Continuing with our 1 Corinthians 13 study about love as it applies to mothers, we learn:
Love is not easily provoked: #3947. paroxuno, par-ox-oo’-no; from G3844 and a der. of G3691; to sharpen alongside, i.e. (fig.) to exasperate:–easily provoke, stir. OUCH! Do we become exasperated more quickly with our children than with anyone else? Is this love? Sometimes our tendency to become angry or frustrated with our children comes from a lack of wisdom. Anger rests in the bosom of fools (Ecc. 7:9). Understanding our children helps us to be slower to anger, and so does remembering our own weaknesses. We should do our best to think of a scripture that applies to the situation and that should give us the ammunition we need to overcome anger. “There is that speaketh like the piercings of a sword: but the tongue of the wise is health” (Pro. 12:18). How do we speak to our children when we correct them?
Thinketh no evil: #3049. logizomai, log-id’-zom-ahee; mid. from G3056; to take an inventory, i.e. estimate (lit. or fig.) (translated in other places counted, impute, reckon, account,) Evil: 2556. kakos, kak-os’; appar. a prim. word; worthless (intrinsically such; whereas G4190 prop. refers to effects), i.e. (subj.) depraved, or (obj.) injurious.
- “Finally, brethren, whatsoever things are true, whatsoever things are honest, whatsoever things are just, whatsoever things are pure, whatsoever things are lovely, whatsoever things are of good report; if there be any virtue, and if there be any praise, think (#3049 logizomai) on these things” (Phil 4:8). This is not talking about rainbows, kittens, and puppies! This is talking about spiritually good things.
- “But those things which proceed out of the mouth come forth from the heart (the thinker); and they defile the man. For out of the heart proceed evil thoughts, murders, adulteries, fornications, thefts, false witness, blasphemies: These are the things which defile a man: but to eat with unwashen hands defileth not a man” (Matt. 15:18-20).
- “Let no corrupt communication proceed out of your mouth, but that which is good to the use of edifying, that it may minister grace unto the hearers” (Eph. 4:29).
Do we encourage our children to think about good things, building them up, or is our conversation a discouragement, or something that tears them down? We not only need to consider what is right for ourselves, but we also must consider how their minds and consciences might be affected as well. What kinds of things do we discuss with our children?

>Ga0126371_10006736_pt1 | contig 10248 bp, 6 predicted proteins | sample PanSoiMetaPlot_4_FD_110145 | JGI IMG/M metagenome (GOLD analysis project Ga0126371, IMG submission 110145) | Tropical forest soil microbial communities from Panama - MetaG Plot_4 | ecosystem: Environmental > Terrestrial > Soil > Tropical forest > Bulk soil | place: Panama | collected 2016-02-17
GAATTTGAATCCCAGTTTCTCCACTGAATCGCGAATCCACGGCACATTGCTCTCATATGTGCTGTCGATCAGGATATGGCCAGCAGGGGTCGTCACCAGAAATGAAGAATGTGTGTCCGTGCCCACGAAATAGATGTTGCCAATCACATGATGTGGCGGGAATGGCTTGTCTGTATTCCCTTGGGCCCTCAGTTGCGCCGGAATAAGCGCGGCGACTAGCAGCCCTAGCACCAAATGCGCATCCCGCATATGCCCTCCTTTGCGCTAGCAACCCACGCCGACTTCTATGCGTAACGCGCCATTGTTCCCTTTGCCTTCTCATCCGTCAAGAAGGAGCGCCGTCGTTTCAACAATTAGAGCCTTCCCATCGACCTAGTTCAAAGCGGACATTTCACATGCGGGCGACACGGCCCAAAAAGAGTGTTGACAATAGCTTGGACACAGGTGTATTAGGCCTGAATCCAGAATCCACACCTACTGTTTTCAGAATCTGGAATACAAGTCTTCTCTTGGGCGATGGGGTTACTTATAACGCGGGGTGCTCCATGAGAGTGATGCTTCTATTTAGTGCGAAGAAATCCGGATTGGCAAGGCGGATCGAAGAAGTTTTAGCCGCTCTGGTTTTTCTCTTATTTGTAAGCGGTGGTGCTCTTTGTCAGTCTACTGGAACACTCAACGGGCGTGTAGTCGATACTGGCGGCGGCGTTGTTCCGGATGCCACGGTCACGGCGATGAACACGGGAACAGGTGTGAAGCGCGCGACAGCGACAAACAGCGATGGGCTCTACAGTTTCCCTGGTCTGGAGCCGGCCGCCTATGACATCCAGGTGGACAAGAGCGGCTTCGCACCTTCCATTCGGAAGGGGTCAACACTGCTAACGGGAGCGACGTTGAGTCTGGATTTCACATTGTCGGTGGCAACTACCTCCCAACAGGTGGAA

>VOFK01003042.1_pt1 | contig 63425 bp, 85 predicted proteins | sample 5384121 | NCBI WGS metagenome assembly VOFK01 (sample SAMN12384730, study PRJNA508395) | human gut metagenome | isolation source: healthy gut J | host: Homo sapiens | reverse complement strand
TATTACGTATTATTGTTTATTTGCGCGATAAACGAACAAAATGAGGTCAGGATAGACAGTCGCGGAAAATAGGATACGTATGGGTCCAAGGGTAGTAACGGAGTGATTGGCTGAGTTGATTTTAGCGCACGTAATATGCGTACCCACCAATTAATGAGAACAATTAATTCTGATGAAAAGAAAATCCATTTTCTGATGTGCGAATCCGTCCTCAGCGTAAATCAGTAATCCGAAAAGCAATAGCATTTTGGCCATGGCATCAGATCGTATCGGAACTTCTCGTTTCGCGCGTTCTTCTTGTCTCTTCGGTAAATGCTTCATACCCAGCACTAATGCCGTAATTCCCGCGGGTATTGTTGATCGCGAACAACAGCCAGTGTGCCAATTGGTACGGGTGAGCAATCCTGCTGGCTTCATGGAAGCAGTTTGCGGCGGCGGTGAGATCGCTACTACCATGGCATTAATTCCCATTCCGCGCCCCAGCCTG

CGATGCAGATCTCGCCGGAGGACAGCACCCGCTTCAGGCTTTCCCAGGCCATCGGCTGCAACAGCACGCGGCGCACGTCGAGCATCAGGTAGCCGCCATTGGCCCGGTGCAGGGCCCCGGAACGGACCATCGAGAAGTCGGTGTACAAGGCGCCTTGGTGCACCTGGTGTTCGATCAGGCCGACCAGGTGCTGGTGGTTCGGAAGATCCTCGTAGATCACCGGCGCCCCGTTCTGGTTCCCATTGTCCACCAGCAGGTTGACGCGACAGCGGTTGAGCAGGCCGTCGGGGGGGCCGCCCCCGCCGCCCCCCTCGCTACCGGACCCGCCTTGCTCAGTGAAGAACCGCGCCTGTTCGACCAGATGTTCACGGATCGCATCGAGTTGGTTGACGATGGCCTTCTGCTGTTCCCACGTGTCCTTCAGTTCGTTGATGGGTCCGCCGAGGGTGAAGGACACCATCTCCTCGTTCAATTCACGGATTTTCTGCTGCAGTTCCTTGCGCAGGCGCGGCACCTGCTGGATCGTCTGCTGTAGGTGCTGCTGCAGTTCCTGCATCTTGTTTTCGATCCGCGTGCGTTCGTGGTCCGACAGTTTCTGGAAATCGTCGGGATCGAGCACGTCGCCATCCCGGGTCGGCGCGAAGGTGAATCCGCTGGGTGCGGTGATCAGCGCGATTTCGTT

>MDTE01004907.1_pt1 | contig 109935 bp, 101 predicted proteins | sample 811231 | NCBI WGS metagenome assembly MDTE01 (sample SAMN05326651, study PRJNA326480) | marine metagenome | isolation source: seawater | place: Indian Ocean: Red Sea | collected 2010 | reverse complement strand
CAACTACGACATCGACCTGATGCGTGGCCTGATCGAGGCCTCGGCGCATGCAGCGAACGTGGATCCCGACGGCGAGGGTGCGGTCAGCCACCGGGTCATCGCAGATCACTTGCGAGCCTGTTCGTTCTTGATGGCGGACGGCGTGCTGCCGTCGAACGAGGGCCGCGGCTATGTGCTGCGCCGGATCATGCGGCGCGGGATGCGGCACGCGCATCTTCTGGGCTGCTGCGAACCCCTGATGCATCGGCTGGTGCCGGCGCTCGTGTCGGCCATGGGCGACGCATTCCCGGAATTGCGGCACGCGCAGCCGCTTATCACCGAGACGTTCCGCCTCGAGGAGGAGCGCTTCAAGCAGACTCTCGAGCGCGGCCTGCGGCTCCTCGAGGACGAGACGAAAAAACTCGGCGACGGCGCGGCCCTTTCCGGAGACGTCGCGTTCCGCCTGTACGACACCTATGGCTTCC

- “Let us therefore follow after the things which make for peace, and things wherewith one may edify another” (Rom. 14:19).
- “All things are lawful for me, but all things are not expedient: all things are lawful for me, but all things edify not. Let no man seek his own, but every man another’s wealth” (1 Cor. 10:23-24).
It is not just what we say or think about. The definition of this word “thinketh” implies more. Do I think (take an inventory, count, evil or have injurious thoughts) toward my child? Do I want to hurt him because he makes me angry? Do I assume the worst about him or do I hope for the best? A small child who is continually told he’s bad may feel obligated to be bad. In contrast, if someone thinks (expects) the best of us, aren’t we more prone to try not to disappoint them? This is a very subtle but powerful emotion. However, it can’t be faked. If we think the worst of our child, they will know it, no matter how many flattering things we say later. We must learn to look for positive qualities in our child, and appreciate him despite his faults. (Not to be confused with refusing to believe anything negative about them that someone might point out!) We need to value our children in spite of their faults, just as we value ourselves. But in order to encourage growth, we need to acknowledge the child’s faults too and work on them. How can we help them grow and mature if we do not think they ever do anything wrong? Kids pick up on that mindset at an early age and figure they can get away with anything just because “Mother will never believe” they did wrong.
Rejoiceth not in iniquity but rejoiceth in the truth: If we knew there were a food that would certainly cause cancer, and another one that would prevent it entirely, don’t you think we would cultivate a distaste for the troublesome one and try to acquire a taste for the curative? We need to hate evil and love righteousness and truth, and cultivate these qualities in our children as well! First of all, we need to know the difference between good and evil before we can acquire a love for the good. “But strong meat belongeth to them that are of full age, even those who by reason of use have their senses exercised to discern both good and evil” (Heb. 5:14). We need to have pleasure in the Lord’s ways and be vexed with the filthy conversation of the wicked every day (2 Pet. 2:7) instead of allowing our children access to “borderline” books and entertainments or even vanity (spiritual junk food). Remember what is said of the widow who loves this world “She that loveth pleasure is dead while she liveth” (1 Tim. 5:6). Should we try to give our children as much pleasure as possible and then expect them to turn away from all that as they get older? We must teach them to rejoice in the truth. We must rejoice in it ourselves, more than our necessary food “Neither have I gone back from the commandment of his lips; I have esteemed the words of his mouth more than my necessary food” (Job 23:12). We can only do this by constant study.